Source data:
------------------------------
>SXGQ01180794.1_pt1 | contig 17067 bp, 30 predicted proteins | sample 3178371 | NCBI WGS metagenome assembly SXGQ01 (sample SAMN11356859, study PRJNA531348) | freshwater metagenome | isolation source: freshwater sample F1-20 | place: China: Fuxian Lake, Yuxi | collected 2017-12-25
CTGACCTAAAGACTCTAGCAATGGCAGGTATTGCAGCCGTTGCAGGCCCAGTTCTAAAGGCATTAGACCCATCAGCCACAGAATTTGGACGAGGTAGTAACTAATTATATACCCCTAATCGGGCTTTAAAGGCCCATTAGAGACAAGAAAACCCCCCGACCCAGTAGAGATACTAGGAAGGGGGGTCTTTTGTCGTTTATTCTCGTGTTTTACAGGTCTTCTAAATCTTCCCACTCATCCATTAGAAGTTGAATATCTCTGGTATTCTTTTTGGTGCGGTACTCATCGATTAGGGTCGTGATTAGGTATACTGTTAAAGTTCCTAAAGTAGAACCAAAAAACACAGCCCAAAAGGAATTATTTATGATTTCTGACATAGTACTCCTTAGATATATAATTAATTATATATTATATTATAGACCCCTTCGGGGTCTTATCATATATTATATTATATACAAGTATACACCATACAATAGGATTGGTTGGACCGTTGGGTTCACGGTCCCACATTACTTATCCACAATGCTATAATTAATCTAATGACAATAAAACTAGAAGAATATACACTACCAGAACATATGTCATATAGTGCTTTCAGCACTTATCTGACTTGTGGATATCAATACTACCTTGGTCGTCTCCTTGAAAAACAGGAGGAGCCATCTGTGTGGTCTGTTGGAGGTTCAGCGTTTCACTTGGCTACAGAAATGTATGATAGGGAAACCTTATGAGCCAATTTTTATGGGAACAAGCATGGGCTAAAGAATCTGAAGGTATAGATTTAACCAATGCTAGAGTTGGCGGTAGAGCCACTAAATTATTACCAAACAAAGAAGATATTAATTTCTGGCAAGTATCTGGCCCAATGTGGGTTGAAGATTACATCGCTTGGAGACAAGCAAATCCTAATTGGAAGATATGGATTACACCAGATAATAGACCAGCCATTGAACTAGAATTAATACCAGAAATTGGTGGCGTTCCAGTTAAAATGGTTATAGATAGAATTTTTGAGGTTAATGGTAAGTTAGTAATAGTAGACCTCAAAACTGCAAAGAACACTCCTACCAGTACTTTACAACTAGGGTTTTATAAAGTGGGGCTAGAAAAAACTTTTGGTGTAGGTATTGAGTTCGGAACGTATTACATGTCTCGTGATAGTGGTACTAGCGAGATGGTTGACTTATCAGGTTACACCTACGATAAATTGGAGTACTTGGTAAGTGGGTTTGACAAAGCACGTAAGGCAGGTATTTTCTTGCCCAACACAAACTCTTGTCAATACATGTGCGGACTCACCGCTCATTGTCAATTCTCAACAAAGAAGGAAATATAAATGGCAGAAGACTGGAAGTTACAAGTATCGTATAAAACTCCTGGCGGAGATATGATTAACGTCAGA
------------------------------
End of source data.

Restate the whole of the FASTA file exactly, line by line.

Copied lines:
>SXGQ01180794.1_pt1 | contig 17067 bp, 30 predicted proteins | sample 3178371 | NCBI WGS metagenome assembly SXGQ01 (sample SAMN11356859, study PRJNA531348) | freshwater metagenome | isolation source: freshwater sample F1-20 | place: China: Fuxian Lake, Yuxi | collected 2017-12-25
CTGACCTAAAGACTCTAGCAATGGCAGGTATTGCAGCCGTTGCAGGCCCAGTTCTAAAGGCATTAGACCCATCAGCCACAGAATTTGGACGAGGTAGTAACTAATTATATACCCCTAATCGGGCTTTAAAGGCCCATTAGAGACAAGAAAACCCCCCGACCCAGTAGAGATACTAGGAAGGGGGGTCTTTTGTCGTTTATTCTCGTGTTTTACAGGTCTTCTAAATCTTCCCACTCATCCATTAGAAGTTGAATATCTCTGGTATTCTTTTTGGTGCGGTACTCATCGATTAGGGTCGTGATTAGGTATACTGTTAAAGTTCCTAAAGTAGAACCAAAAAACACAGCCCAAAAGGAATTATTTATGATTTCTGACATAGTACTCCTTAGATATATAATTAATTATATATTATATTATAGACCCCTTCGGGGTCTTATCATATATTATATTATATACAAGTATACACCATACAATAGGATTGGTTGGACCGTTGGGTTCACGGTCCCACATTACTTATCCACAATGCTATAATTAATCTAATGACAATAAAACTAGAAGAATATACACTACCAGAACATATGTCATATAGTGCTTTCAGCACTTATCTGACTTGTGGATATCAATACTACCTTGGTCGTCTCCTTGAAAAACAGGAGGAGCCATCTGTGTGGTCTGTTGGAGGTTCAGCGTTTCACTTGGCTACAGAAATGTATGATAGGGAAACCTTATGAGCCAATTTTTATGGGAACAAGCATGGGCTAAAGAATCTGAAGGTATAGATTTAACCAATGCTAGAGTTGGCGGTAGAGCCACTAAATTATTACCAAACAAAGAAGATATTAATTTCTGGCAAGTATCTGGCCCAATGTGGGTTGAAGATTACATCGCTTGGAGACAAGCAAATCCTAATTGGAAGATATGGATTACACCAGATAATAGACCAGCCATTGAACTAGAATTAATACCAGAAATTGGTGGCGTTCCAGTTAAAATGGTTATAGATAGAATTTTTGAGGTTAATGGTAAGTTAGTAATAGTAGACCTCAAAACTGCAAAGAACACTCCTACCAGTACTTTACAACTAGGGTTTTATAAAGTGGGGCTAGAAAAAACTTTTGGTGTAGGTATTGAGTTCGGAACGTATTACATGTCTCGTGATAGTGGTACTAGCGAGATGGTTGACTTATCAGGTTACACCTACGATAAATTGGAGTACTTGGTAAGTGGGTTTGACAAAGCACGTAAGGCAGGTATTTTCTTGCCCAACACAAACTCTTGTCAATACATGTGCGGACTCACCGCTCATTGTCAATTCTCAACAAAGAAGGAAATATAAATGGCAGAAGACTGGAAGTTACAAGTATCGTATAAAACTCCTGGCGGAGATATGATTAACGTCAGA